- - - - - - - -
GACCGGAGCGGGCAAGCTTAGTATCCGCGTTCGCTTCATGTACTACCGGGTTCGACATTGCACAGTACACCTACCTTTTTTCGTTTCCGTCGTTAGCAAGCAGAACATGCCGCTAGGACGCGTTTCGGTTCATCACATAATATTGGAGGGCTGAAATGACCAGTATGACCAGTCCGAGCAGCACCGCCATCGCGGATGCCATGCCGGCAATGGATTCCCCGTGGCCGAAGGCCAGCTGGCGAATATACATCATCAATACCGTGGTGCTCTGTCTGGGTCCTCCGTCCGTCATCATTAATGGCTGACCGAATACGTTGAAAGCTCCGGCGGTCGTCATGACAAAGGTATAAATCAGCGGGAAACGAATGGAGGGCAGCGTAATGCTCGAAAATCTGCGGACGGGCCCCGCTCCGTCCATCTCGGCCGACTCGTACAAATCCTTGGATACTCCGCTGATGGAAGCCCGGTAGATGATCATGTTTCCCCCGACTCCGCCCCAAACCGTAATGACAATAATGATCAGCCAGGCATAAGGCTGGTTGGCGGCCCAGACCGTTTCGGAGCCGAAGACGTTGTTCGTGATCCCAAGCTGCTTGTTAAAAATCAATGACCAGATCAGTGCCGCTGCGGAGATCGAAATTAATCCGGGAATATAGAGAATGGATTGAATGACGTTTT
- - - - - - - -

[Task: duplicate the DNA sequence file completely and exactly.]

GACCGGAGCGGGCAAGCTTAGTATCCGCGTTCGCTTCATGTACTACCGGGTTCGACATTGCACAGTACACCTACCTTTTTTCGTTTCCGTCGTTAGCAAGCAGAACATGCCGCTAGGACGCGTTTCGGTTCATCACATAATATTGGAGGGCTGAAATGACCAGTATGACCAGTCCGAGCAGCACCGCCATCGCGGATGCCATGCCGGCAATGGATTCCCCGTGGCCGAAGGCCAGCTGGCGAATATACATCATCAATACCGTGGTGCTCTGTCTGGGTCCTCCGTCCGTCATCATTAATGGCTGACCGAATACGTTGAAAGCTCCGGCGGTCGTCATGACAAAGGTATAAATCAGCGGGAAACGAATGGAGGGCAGCGTAATGCTCGAAAATCTGCGGACGGGCCCCGCTCCGTCCATCTCGGCCGACTCGTACAAATCCTTGGATACTCCGCTGATGGAAGCCCGGTAGATGATCATGTTTCCCCCGACTCCGCCCCAAACCGTAATGACAATAATGATCAGCCAGGCATAAGGCTGGTTGGCGGCCCAGACCGTTTCGGAGCCGAAGACGTTGTTCGTGATCCCAAGCTGCTTGTTAAAAATCAATGACCAGATCAGTGCCGCTGCGGAGATCGAAATTAATCCGGGAATATAGAGAATGGATTGAATGACGTTTT